l, dd it at one. c Trme bodey uredof the ha
it chief was composed to a greut extrent y
t of mutilate d peopl e, whvose ripection w
Uit fur thle climmf eemimed in' no waiy dle- al
gi creed; indeed it would app.eabr tlmf t qI
he r lntilytiom stre thremmed their regaird yi
he mn their chiemf, rime nrm of the idol ip
w Ths Kmimge a i Banza, and h profound as
tha reverence vank slowm to it. Fire was si
rig otanrked by friction fromr rin lre bloc, ti
alm( ing one case the aieth ksed time I Iw
iii shin-bone of one of time otetr chyief t
hi wmo linerthd conqheredr. onme dreds w
Th, oftime people was very simple, con- I
sistimeg ofnaim apron. Membrs of tile qi
le roygl family wore three ligte skins, di
i.e aSdjumior members of time family hp
Rid wore a~prLons of gree monkey skins. sj
n- The hair dressing of this people was hi
rig curious2 varyimig more with~ districts hi
than witberank. In somemcases it was ir
r- wmorked ip into fousr rig Tplaitoliroegge si
*d imigat time top of timehealike a crown, al
'n, amid smi bo mlnd ed at the bottom by a w
biand of cowrles or otlmer simells. Skew- fc
era were inseruted in tIme hair, one end a
of whic conld be ued in tattooing. wii
'rime people were not a Imairy ra~ce, but 5 s
ed tinrmey nngod to grow their 'beards le
ihe b hg e a sd plaited t wie h lisedaCimbi- di
k uto a igtail, sl lyeeri putticg at the hII
rd enld of eac~lm a lump of mud to weight T
it. Some of tie beanrt reached to time 5'
' waists. The wonren not havingv
beards to amuse themselves with were
tattooed extenlsively. Tarttoolugge~n
Seravley ccrioenced. athe agevi ofseven,
an cd might be completed at time age of
at twelved omourteen, whic.r was dbe n
ge of tmarriaghe. Beautiful patttmen h
at were used, and tIhe tattooimig was done Di
ed inraiseu d cuts. SoTebtime a husband a
ivlmen lie was disprleased with his wife,
:k. cut offall these raised pieces ,naid time Ii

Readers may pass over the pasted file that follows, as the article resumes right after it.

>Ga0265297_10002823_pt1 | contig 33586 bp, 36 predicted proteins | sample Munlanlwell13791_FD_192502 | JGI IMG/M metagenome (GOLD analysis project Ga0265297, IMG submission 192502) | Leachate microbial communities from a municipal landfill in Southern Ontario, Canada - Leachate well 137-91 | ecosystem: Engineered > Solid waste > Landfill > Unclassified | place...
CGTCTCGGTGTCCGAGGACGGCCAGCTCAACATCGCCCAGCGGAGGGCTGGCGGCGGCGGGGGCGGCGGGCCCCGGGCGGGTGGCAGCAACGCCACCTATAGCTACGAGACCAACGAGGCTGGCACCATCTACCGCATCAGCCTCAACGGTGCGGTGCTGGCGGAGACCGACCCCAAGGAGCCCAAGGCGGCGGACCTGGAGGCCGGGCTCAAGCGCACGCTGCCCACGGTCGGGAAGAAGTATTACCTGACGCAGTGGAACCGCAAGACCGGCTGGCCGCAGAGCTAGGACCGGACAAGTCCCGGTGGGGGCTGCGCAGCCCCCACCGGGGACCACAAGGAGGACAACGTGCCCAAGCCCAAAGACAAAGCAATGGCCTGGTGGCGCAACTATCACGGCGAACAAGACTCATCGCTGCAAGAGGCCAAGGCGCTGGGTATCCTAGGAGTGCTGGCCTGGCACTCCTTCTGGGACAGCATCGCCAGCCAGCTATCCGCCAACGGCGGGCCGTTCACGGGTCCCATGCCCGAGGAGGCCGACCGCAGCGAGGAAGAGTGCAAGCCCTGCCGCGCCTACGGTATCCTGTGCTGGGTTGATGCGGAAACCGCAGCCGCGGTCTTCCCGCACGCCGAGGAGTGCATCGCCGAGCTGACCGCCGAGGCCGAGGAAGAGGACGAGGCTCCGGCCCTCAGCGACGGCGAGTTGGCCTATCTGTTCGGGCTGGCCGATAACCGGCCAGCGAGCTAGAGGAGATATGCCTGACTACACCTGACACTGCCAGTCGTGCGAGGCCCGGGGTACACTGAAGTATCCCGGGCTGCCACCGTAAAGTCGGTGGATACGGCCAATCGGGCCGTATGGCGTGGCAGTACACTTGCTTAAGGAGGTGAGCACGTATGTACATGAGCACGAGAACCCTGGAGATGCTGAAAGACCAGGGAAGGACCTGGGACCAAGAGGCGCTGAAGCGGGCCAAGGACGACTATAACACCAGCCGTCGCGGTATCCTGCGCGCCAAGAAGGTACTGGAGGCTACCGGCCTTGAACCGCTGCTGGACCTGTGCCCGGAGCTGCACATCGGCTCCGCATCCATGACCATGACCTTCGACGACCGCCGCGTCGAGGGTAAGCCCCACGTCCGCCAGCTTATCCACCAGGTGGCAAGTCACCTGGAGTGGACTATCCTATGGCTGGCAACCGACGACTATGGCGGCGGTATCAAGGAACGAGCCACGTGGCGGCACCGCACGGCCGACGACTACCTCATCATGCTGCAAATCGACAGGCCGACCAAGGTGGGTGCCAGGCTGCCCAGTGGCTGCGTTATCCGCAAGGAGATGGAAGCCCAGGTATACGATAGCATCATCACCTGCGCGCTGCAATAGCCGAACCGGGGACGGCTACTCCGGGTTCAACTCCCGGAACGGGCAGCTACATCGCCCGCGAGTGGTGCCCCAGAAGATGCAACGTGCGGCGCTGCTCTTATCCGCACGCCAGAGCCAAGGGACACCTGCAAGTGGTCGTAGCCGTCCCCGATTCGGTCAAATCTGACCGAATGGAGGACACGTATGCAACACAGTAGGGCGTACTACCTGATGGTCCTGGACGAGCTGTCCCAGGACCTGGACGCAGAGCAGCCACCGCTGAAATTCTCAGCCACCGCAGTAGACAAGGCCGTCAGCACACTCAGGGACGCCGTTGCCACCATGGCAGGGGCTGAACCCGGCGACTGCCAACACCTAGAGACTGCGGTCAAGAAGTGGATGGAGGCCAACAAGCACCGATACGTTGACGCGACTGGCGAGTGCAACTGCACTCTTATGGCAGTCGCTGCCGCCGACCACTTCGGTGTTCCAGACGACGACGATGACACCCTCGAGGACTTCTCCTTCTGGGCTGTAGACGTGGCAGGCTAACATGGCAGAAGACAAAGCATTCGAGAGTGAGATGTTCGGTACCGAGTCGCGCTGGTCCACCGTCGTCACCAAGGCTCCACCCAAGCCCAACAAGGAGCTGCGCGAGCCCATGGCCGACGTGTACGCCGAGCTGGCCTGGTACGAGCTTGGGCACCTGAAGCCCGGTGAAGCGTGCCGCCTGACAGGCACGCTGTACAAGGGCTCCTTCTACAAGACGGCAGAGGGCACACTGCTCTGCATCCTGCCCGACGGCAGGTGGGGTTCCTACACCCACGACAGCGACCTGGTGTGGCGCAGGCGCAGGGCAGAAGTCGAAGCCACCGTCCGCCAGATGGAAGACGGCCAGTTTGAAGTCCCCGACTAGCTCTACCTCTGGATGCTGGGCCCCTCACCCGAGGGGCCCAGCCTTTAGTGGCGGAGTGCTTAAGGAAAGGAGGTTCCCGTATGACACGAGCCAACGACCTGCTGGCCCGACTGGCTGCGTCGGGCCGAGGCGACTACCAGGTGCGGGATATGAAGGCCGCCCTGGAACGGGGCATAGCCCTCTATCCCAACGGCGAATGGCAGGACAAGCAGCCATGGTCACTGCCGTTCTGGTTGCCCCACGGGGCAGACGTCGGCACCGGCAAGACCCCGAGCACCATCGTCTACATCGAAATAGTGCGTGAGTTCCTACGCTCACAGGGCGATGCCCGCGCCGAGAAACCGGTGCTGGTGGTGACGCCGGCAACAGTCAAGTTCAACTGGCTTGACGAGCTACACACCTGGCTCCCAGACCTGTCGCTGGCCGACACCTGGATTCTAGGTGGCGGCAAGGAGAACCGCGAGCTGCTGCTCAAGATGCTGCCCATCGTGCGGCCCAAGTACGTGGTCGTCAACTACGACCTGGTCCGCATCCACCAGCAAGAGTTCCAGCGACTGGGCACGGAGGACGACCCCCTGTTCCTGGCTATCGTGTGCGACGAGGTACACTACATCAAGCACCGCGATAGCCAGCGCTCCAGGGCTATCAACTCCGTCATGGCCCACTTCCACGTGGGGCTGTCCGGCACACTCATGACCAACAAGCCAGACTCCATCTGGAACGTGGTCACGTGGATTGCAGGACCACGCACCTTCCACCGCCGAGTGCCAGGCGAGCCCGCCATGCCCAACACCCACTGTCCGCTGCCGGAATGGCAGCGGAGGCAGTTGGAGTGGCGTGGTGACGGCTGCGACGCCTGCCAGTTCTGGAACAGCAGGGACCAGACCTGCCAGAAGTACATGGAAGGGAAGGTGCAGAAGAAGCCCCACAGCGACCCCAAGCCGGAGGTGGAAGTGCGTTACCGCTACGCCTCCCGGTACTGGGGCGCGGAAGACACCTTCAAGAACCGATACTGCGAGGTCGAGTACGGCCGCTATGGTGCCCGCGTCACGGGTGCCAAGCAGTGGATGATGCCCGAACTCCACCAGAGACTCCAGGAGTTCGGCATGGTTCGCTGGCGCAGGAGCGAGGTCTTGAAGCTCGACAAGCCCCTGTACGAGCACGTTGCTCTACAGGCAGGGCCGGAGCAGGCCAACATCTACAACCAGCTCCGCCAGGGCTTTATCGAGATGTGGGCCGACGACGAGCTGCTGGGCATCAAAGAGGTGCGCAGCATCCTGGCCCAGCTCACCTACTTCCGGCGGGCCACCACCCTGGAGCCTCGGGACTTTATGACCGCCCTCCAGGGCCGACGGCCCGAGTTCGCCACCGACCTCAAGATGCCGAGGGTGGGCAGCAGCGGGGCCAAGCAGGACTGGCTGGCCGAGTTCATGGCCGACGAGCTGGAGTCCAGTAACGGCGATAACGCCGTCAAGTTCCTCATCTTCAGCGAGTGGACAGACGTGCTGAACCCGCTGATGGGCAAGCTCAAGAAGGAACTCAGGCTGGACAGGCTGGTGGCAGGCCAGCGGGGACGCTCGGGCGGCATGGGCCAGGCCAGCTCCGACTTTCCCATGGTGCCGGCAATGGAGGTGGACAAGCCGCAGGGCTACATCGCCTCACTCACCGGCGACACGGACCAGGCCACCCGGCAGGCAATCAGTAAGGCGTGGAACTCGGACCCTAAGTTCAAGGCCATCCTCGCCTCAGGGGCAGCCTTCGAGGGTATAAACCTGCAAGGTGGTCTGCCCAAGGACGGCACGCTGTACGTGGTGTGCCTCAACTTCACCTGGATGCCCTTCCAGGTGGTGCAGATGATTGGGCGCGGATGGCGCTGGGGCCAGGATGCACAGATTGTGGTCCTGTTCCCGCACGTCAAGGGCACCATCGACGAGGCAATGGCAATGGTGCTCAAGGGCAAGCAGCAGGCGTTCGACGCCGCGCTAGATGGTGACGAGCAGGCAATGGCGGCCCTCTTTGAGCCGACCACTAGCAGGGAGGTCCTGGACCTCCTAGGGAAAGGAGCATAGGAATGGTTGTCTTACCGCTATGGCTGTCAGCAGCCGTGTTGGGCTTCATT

in woman could th ot pplear again Inhom
d.t public; shie thre notreceived bagain i v
ab society urntil slme rvs retattooed. ir
He sav one of tmeir weddings, whaic tl
was very curious. Time feslthvitieep
ed lasted several cafrol. A ring walt
formed\ of time natives, two mcii with a
ut big drumsbeltig in time cermtit. TCime p
,e mael ayeedn a and the people d,
mid rmuiid dancedl. 'rimebridle was brou lit ci
it out, dreased Iti femithers and otier hs
ed fnecry, oii the simoulders of the women, o si
id. The bridle thr luui iehls and b~eadso
about, for wuich thoere was a scgraml- n
bTe, as the possession of term was fI
ed a nmpposed th coumflgood lack. Ultio d
m naotely time lnsimand clne irto tme td
rf reing, and putting tie bride andr his w
ar carried heroff. TIme meamis of ii
commummication was by drum signarls. Ii
They call on thle drum everybody's
name, and they could ask qluestions I
ed and convey intelligence over hun- t
of dreds of milesr and receive amaswers tr
en almost immediately. In war mes- c
xwr Rages were constantly sent enormous s
na distances to bring uip reinforcements t
mye or to stop their coming. Tie massof e
al- the people lived in huts or on dry a
icy land, but theme was one or two ez* I
mnt eeptions to this. He saw two lakes I
a on which the people were living in m
las bute. In one case the people had I
Ite. covered the long grass growimngin the a
water with earth, ald omi tlmat biad I